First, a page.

HR & Management

Unicorns
Published

Former Dyson MD talks finding, and retaining, unicorns

7 Mins

To bastardise a once-famous turn of phrase, growth is good. Of course it is, growth is great. But growth comes with its own challenges. Hiring talent, promoting talent, retaining talent. Filling vacuums.

Having been Dyson’s MD I do know a thing or two about vacuums. During Dyson’s phenomenal early growth we needed to recruit aggressively to keep our supply chain functioning, create leadership structures and ultimately keep millions of customers and retailers happy to ensure long-term growth. We couldn’t afford for any weak link in the chain.

The same applies to TaxCalc. Currently we need people in development, sales, quality assurance, marketing, training and support.

Recruitment is one of the fundamental building blocks of our business. The wrong hire can impact the company and culture in such a negative way. The right talent enhances and brings new ideas to help us thrive. We don’t just need more people. We need great people. And we won’t compromise on talent.

It’s a truism, but great for one company does not necessarily mean great for another. We’re essentially a software house. But we see ourselves – and this is what sets us apart – as creators of solutions. We come from creative backgrounds and believe the opportunity to differentiate ourselves comes from being creative and entrepreneurial in a relatively dry and staid competitor landscape. There is a fine balance. We require technical excellence but we need people who fit and who can contribute to the very special culture we’ve created. It’s finding the right kind of person beyond the CV.

Our head of HR Ruth Hamblen goes one step further. “We need unicorns,” as she calls the ideal hire. “Skills and experience are the easy criteria, but how do we find that TaxCalc person who will fit our quirky culture, has a passion for excellence, innovation and puts the customer at the heart of everything they do?”

As Howard Schultz, executive chairman of Starbucks, said: “When you’re surrounded by people who share a passionate commitment around a common purpose, anything is possible.”

Unicorns are ambitious, entrepreneurial, connected, smart – and yes that word again, innovative. They are self-starters who don’t need micro-managing but who understand and respect the value their colleagues bring and deliver to the company as a whole. They want to make the brilliant even better. That’s what sets them apart.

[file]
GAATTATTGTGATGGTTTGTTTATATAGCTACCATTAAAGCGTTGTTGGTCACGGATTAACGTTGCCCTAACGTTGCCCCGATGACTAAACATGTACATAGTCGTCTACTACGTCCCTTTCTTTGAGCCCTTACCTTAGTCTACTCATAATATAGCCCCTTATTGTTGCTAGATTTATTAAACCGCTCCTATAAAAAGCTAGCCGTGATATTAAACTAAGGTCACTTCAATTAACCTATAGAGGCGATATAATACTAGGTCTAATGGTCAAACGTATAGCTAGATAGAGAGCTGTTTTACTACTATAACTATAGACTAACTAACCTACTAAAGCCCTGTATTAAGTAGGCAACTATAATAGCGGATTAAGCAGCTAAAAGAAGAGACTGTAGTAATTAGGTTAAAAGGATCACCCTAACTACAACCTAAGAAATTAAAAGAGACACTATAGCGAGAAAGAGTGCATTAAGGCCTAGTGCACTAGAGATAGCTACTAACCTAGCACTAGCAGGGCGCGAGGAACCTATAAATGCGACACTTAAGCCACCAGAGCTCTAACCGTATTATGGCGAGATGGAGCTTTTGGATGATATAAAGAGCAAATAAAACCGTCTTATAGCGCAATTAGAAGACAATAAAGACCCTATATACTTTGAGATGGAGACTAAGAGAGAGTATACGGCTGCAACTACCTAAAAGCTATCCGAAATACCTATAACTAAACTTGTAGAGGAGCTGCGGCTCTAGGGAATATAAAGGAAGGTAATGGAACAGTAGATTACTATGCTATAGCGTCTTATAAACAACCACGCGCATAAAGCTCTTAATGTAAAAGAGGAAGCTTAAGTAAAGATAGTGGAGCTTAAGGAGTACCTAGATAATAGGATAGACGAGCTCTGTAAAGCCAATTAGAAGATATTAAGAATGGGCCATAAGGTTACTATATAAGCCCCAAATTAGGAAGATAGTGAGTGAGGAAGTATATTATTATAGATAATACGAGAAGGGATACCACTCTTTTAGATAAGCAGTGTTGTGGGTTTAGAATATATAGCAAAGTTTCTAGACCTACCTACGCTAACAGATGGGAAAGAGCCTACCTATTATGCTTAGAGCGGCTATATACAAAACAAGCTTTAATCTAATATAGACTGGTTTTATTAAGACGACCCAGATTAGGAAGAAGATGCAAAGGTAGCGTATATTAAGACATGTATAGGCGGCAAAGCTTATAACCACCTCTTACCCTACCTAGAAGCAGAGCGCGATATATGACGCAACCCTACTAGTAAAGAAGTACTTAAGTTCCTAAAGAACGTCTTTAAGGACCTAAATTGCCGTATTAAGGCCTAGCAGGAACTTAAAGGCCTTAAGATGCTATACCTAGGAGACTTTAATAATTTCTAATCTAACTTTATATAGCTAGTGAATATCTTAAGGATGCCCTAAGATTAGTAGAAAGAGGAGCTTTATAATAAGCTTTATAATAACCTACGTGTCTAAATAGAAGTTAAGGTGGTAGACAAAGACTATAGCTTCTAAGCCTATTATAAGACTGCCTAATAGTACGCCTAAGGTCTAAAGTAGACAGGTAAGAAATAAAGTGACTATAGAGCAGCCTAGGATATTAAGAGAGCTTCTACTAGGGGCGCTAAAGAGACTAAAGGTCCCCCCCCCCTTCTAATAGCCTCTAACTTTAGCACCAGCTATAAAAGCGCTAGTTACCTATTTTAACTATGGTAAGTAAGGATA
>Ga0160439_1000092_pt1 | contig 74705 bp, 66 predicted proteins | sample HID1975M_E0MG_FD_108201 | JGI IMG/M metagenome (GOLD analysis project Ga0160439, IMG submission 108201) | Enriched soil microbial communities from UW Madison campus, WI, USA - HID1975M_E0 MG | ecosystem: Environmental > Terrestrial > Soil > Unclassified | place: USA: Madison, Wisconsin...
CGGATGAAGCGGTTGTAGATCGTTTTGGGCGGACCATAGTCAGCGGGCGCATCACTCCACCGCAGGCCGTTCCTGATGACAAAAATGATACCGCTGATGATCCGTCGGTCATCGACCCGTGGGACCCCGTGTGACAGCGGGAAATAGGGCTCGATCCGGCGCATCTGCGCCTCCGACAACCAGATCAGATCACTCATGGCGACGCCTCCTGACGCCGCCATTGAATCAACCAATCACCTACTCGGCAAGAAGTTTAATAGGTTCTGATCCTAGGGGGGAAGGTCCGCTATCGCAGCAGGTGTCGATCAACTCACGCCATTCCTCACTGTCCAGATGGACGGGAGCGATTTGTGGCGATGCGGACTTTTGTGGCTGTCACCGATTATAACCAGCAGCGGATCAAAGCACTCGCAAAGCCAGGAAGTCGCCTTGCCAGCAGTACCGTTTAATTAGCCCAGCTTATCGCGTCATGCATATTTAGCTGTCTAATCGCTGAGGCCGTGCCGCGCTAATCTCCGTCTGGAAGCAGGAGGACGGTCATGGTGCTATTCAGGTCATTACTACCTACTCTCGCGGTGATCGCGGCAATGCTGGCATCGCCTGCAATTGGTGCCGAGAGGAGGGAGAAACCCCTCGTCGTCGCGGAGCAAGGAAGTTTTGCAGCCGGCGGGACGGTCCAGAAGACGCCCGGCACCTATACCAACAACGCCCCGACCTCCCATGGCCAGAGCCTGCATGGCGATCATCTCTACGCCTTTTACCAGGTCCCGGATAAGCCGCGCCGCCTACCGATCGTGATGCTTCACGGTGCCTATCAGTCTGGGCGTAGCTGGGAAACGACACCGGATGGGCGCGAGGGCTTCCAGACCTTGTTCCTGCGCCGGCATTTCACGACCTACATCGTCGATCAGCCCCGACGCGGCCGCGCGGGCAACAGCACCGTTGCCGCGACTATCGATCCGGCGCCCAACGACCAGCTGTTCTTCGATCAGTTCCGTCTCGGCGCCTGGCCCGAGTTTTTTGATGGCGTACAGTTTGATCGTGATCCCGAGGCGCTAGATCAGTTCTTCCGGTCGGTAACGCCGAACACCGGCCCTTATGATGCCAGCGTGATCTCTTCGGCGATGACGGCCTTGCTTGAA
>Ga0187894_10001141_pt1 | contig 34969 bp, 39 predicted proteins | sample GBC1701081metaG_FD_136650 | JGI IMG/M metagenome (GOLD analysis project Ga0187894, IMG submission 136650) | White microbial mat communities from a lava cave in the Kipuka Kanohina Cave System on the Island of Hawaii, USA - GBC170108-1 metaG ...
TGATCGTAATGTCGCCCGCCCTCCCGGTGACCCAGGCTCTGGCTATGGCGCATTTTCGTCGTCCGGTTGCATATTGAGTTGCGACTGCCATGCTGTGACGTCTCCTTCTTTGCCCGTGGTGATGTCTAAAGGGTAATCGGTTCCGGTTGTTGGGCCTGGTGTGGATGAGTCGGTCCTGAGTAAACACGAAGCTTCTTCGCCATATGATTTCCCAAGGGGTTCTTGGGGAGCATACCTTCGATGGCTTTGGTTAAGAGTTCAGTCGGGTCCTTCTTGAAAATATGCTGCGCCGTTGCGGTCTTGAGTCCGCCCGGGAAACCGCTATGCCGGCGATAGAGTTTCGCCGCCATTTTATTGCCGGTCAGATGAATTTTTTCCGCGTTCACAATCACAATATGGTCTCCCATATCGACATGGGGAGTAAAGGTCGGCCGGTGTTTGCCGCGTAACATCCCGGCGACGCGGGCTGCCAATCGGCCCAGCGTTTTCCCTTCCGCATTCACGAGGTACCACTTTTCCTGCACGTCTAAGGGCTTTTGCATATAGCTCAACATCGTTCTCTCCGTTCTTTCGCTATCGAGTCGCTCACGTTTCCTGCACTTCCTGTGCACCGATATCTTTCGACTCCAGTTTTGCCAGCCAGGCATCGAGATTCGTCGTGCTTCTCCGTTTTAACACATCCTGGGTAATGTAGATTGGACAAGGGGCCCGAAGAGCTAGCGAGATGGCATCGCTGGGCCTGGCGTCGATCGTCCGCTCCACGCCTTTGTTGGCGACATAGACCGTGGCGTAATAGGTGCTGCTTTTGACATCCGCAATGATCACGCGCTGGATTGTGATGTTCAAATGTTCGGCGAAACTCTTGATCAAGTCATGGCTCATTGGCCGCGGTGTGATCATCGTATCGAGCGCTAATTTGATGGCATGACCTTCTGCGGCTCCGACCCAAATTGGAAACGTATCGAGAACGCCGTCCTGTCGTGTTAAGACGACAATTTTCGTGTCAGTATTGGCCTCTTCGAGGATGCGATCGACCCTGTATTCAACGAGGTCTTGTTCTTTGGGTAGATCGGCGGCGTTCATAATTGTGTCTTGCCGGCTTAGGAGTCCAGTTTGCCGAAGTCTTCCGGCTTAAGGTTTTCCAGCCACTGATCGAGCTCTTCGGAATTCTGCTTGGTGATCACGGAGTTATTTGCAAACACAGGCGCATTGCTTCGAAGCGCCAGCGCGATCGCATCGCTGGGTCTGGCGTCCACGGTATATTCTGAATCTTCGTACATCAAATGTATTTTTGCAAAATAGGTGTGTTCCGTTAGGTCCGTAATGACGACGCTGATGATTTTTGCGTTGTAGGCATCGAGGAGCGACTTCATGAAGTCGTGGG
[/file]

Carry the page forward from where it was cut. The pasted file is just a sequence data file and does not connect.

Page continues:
Unfortunately if you hadn’t noticed, unicorns are also notoriously elusive. We may be located on the Silicon Highway but getting the right person means we have to cast our net wide. We hunt relentlessly for them, working with our employee business networks and using handpicked recruiters who know us and the kind of unicorns we need.

When we finally have a candidate for a role – a unicorn-in-waiting so to speak – we take a very considered approach to the interview process. We aim to interview as a collective, not in the normal hierarchical way. Most likely we’ll involve the person or team that the candidate will work directly with – a manager and even someone unrelated to the role but who encapsulates the TaxCalc spirit.

I love to pop into the interviews ad hoc too. I care about the business, I care about the people, why wouldn’t I?

Keeping our unicorns is just as important as finding them. We encourage independent thinking and letting the creative juices flow. We ask our staff, do you like the person you are sitting beside? Do you have friends at work? These are essential criteria to creating a working environment that is happy and productive.

On to nurturing our unicorns or more. Never would we hold back someone who wants to develop and progress just because we haven’t enough resource in a certain department. Take our support team, one of the jewels in our crown and a key conduit between our business and our customers. Every new customer represents potential recurring revenue to the business, for life. We need all the technical support staff we can get. Yet I wouldn’t stop them moving to other departments if it meant we retained the talent we’ve already invested in.

I remain resolutely in favour of developing talent and promotion within the company, rather than letting high-potential people outgrow their positions and leave.

Being an employer brand, having a strong brand culture is also a powerful way to retain and attract our unicorns more. We’ve been developing our brand for some time now internally as well as externally. Very soon we’ll be moving to cool new offices with plenty of space for our culture to flourish.

Through recruitment, retention, talent development and culture, our aim is to become a destination employer. Attracting the right people with the right mindset. I hope in the not-too-distant future, we’ll have unicorns lining up to work for us.

This article is part of a wider campaign called Founders Diaries, a section of Real Business that brings together 20 inspiring business builders to share their stories. Bringing together companies from a wide variety of sectors and geographies, each columnist produces a diary entry each month. Visit the Founders Diaries section to find out more.

Share this story

Using proven PR wisdom to compete against big brands
Is your business in a fast or slow broadband area? 
Send this to a friend